Songwriting with tones of sepia and creeping warmth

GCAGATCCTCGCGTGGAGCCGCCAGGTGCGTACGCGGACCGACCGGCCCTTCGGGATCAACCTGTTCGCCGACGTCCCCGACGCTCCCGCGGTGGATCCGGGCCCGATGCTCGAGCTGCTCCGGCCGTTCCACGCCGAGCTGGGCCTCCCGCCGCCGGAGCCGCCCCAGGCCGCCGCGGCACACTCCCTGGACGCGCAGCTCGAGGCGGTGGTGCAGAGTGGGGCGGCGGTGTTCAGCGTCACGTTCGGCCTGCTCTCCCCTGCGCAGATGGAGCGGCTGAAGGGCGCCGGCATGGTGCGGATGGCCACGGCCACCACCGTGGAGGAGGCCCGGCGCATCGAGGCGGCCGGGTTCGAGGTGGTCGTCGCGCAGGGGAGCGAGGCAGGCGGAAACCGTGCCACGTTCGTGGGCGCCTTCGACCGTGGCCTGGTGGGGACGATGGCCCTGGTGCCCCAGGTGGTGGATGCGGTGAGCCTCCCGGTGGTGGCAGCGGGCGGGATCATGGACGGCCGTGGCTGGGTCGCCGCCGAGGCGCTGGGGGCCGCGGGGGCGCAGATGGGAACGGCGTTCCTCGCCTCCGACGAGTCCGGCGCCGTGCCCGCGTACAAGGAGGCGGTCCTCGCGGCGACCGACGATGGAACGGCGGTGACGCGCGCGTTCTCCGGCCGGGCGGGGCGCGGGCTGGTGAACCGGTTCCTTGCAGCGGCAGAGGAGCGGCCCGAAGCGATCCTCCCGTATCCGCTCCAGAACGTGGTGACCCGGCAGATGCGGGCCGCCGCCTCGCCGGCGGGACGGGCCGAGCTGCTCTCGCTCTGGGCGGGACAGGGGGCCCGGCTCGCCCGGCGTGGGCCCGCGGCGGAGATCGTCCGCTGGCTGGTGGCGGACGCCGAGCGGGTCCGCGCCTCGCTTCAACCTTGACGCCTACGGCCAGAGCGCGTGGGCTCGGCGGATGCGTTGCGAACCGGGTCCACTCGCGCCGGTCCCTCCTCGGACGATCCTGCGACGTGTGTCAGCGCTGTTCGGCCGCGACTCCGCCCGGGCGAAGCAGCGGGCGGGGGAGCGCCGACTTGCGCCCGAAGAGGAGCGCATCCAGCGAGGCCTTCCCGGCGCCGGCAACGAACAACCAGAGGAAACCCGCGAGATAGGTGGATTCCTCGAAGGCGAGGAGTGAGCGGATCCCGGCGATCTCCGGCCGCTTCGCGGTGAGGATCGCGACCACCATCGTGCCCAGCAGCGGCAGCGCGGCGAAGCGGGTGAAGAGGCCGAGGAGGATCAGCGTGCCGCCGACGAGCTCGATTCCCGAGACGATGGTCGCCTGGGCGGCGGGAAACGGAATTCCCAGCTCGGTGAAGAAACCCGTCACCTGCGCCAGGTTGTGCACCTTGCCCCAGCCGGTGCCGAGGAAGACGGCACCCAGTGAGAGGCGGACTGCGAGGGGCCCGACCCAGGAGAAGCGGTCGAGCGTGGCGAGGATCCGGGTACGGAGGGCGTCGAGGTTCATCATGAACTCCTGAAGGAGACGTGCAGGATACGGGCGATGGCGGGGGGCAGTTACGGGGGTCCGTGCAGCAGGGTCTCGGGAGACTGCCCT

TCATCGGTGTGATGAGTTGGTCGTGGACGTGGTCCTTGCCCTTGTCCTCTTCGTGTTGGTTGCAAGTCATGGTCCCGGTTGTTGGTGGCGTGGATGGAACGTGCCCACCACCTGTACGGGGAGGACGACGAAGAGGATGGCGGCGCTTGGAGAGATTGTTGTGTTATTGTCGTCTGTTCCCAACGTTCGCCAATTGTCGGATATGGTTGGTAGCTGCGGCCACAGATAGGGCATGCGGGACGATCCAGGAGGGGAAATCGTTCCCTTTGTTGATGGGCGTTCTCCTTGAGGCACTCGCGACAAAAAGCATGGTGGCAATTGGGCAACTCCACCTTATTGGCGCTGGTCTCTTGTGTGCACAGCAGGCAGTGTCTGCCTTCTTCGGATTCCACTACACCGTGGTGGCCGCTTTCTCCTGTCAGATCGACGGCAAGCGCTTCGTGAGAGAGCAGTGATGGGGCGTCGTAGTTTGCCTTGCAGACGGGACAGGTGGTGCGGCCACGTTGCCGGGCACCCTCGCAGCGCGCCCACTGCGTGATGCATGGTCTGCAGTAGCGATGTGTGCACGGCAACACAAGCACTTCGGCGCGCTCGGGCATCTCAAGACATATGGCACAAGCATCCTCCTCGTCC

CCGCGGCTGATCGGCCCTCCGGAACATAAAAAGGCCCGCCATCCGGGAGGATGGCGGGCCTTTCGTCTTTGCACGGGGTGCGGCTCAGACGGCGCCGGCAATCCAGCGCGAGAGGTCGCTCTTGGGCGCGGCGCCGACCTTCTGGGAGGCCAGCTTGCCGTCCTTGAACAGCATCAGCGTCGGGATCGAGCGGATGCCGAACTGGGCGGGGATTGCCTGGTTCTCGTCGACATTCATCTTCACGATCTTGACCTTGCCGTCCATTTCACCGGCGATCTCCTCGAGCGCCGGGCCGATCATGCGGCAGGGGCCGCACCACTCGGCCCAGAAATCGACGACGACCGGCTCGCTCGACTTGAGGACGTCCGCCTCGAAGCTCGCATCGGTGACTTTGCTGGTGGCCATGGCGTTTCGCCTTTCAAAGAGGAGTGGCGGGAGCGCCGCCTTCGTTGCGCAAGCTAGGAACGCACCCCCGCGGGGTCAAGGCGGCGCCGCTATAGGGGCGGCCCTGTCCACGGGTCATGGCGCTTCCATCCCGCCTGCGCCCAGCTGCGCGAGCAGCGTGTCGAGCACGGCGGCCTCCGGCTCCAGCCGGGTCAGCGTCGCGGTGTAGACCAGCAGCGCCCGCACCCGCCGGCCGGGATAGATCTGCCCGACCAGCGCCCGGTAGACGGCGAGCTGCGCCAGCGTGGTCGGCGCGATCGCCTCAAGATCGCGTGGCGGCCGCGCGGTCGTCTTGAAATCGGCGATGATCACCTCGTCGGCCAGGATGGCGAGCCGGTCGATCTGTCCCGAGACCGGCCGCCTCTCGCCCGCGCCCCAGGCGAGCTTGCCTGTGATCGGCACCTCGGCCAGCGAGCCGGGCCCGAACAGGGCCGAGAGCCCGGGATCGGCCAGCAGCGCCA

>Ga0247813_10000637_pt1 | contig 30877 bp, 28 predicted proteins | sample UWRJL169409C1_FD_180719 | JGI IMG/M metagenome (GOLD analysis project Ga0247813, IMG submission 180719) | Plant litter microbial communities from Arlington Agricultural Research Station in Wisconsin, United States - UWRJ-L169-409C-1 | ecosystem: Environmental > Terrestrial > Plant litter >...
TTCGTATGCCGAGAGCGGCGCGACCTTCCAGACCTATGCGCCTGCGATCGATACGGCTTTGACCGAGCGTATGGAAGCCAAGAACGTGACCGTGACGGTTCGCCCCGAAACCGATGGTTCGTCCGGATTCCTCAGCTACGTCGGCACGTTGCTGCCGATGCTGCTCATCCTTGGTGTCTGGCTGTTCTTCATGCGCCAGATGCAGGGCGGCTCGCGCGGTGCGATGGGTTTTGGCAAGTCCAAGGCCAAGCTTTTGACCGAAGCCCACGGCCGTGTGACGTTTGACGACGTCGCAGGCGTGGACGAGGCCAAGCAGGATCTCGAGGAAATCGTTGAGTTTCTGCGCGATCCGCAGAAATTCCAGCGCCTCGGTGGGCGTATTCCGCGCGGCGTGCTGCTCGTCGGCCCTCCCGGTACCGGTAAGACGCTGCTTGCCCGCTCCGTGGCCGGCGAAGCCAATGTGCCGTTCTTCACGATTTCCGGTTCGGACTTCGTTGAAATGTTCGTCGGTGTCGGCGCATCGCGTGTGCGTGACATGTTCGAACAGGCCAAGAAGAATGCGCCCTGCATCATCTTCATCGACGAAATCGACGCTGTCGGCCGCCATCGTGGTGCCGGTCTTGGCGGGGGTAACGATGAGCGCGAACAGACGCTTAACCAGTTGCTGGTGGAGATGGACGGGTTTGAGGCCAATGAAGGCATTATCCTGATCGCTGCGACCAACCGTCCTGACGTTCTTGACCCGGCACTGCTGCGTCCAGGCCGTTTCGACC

Born in Johannesburg, raised in Philadelphia, and calling Colorado home, Gregory Alan Isakov has been traveling all his life. His songs have a masterful quality beyond his years, and they tell a sepia-toned story of miles and landscapes, and the search for a sense of place. Music for Gregory has been a stabilizing and constant force. "I’ve always had this sense about music and writing that I sort of have to do it. Like I’ll implode without it. I probably wouldn’t do it if I felt any other way," he says. Gregory Alan Isakov has developed the kind of songcraft that leads to the deepest lyrical masterpieces. With hints of his influences, Leonard Cohen and Iron and Wine, he has developed a strong and subtle voice of his own. Gregory killed it at the Folk Festival with his latest, "Evening Machines," and for the first time since then he's bringing his full show to southeast Michigan. This show takes place at the Masonic Temple, 500 Temple St., Detroit.